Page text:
From the bloody and lively portrait of seasoned Ghanaian street artist, Kwame Akoto "Almighty God," who uses religious treatments to make social commentary, to the dynamic landscapes of Kofi Agorsor, the accentuating urban Ghanaian life, on the new multiple identities that are present in the concept photography of myself and myself Josephine Kuuire, the art fair was a welcome addition to the programming of the event. The fair was also an attempt to use the growing trade base that collects African art worldwide, especially through auction houses and galleries that mainly operate outside Africa. In the typical CHALE WOTE spirit, however, the stock market was structured in the same vivid energy as street art, designed to get artists out of the business to take advantage of their work without having to go through hole-hole formation.
Another highlight of the festival experiences was The LAB & # 39; s, a series of panel discussions, workshops, performances and mixers that serve as an activation session for artists and the audience of the festival to reflect on the work that will be presented during the most important festival weekend in James Town. During four days spread over two satellite locations, almost all participating artists have shared their respective stories, either through a short panel discussion, a workshop session, film screenings or performances.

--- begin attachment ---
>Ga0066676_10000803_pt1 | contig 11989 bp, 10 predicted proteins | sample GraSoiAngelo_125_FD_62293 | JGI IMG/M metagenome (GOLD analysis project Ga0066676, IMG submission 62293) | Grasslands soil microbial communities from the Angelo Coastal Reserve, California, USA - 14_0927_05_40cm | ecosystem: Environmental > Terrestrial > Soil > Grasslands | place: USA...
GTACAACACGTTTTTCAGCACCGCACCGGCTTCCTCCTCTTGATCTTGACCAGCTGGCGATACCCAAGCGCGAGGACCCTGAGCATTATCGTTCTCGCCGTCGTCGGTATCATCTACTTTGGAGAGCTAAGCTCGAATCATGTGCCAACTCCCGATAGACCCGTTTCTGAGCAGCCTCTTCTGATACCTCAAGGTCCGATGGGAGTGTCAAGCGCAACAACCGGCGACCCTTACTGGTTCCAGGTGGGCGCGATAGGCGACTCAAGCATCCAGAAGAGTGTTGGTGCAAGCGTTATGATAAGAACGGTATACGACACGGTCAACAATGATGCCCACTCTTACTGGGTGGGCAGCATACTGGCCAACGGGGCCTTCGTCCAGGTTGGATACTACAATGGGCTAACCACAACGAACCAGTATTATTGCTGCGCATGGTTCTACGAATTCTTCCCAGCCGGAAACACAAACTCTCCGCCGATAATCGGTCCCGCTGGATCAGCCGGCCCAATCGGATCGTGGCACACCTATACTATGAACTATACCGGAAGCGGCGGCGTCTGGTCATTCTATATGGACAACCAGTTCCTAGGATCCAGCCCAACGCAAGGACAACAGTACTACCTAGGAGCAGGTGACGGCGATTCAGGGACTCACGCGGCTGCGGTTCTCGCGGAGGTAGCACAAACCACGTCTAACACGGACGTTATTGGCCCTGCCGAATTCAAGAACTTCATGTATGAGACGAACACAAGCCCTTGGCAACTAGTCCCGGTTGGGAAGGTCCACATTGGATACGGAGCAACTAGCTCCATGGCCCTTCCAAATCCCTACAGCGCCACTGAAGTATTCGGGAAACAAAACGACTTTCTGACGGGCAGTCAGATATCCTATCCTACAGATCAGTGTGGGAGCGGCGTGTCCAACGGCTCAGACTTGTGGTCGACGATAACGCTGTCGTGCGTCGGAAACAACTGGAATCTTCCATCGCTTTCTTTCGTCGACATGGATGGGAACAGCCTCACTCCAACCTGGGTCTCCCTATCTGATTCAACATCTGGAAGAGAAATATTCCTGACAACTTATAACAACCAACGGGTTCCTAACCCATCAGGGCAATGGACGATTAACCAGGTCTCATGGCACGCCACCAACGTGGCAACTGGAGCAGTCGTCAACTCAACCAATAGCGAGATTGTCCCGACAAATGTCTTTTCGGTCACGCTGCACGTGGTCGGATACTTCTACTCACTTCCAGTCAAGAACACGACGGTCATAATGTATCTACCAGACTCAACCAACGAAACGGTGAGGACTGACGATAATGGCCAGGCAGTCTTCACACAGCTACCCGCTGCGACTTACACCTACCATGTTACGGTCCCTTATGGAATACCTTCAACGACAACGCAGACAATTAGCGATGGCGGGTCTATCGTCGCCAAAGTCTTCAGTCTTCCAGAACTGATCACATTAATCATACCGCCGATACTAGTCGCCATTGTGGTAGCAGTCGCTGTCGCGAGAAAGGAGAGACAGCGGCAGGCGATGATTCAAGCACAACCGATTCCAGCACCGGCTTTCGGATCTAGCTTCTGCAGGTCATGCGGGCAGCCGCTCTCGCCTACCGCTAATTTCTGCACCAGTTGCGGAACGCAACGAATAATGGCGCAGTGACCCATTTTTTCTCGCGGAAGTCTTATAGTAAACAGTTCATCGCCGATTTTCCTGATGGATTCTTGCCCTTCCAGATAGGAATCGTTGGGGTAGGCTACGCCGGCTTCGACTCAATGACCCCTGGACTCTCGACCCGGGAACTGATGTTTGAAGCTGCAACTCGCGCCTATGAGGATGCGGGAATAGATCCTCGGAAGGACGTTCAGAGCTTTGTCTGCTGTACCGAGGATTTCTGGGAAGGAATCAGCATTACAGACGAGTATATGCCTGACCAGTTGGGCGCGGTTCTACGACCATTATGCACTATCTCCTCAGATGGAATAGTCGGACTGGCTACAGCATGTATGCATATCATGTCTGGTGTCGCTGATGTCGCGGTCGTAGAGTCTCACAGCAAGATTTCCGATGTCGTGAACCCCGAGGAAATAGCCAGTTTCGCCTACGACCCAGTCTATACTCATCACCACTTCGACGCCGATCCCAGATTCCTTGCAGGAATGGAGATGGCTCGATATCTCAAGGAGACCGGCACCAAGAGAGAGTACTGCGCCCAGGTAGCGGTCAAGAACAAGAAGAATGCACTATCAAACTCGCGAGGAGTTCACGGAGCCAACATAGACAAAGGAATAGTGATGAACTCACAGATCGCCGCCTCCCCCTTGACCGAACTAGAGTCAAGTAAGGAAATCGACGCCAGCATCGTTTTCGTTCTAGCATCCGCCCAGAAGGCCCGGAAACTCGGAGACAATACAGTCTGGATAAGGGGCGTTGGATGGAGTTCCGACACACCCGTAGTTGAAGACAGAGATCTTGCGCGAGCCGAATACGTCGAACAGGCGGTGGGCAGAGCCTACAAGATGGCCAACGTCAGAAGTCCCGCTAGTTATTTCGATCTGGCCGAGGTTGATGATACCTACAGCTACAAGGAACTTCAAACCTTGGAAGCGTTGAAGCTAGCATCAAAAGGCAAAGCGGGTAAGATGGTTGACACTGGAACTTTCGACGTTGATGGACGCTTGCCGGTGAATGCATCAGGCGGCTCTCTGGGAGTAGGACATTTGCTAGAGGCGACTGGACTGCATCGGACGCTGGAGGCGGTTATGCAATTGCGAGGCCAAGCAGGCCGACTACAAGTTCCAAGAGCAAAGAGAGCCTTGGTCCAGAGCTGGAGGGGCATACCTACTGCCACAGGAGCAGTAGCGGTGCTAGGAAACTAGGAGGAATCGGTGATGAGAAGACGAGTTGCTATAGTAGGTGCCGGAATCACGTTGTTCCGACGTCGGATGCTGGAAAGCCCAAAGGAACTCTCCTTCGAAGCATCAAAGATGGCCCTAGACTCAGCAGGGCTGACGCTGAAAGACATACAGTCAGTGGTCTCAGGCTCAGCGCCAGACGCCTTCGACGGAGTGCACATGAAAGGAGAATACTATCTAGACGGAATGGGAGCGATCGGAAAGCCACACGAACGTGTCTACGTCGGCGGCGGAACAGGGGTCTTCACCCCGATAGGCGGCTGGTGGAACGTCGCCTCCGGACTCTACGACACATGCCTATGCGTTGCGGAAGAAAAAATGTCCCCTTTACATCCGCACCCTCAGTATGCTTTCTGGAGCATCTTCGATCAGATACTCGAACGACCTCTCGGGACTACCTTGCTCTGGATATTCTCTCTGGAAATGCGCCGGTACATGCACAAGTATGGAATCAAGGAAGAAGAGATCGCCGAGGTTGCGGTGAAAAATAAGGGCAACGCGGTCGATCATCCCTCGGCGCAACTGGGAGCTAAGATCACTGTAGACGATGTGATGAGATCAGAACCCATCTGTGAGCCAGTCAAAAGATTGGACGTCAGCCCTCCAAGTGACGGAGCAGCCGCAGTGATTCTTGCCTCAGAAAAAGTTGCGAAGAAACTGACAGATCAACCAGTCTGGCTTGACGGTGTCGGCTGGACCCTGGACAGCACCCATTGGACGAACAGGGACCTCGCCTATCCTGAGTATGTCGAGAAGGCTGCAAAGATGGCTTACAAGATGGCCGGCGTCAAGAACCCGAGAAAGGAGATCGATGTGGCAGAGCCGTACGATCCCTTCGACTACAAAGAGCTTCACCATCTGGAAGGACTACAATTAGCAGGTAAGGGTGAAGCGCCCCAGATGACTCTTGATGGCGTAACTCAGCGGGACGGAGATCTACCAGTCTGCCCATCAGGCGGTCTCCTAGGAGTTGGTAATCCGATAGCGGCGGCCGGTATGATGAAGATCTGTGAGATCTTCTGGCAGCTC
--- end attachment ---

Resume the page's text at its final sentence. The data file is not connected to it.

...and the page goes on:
Indeed, for many core supporters of the festival, the LABs have become an indispensable favorite because it facilitates huge opportunities for sharing skills and networking opportunities. British artist and Lord Mayor of Bristol in the UK, Cleo Lakefor example, facilitated a dance workshop at the LABs, drawing inspiration from Bristol's history and heraldry, along with Dahomey's dance vocabulary from Benin. Then she took the participants of the workshop to her performance at the festival. American / Barbadian artist April Bey also returned to the festival to show a new series of printed works Made in space, using a unique printmaking technique that she developed and gave last year at The LABs. For many art lovers who may not know how to access knowledge bases to improve their own story through creativity, The LABs have become the perfect stepping stone.
For the most important festival weekend, James Fort Prison and Ussher Fort Prison, two historic buildings that have remained closed for the past decade, were reopened as exhibition spaces to enlarge the existing common areas of CHALE WOTE.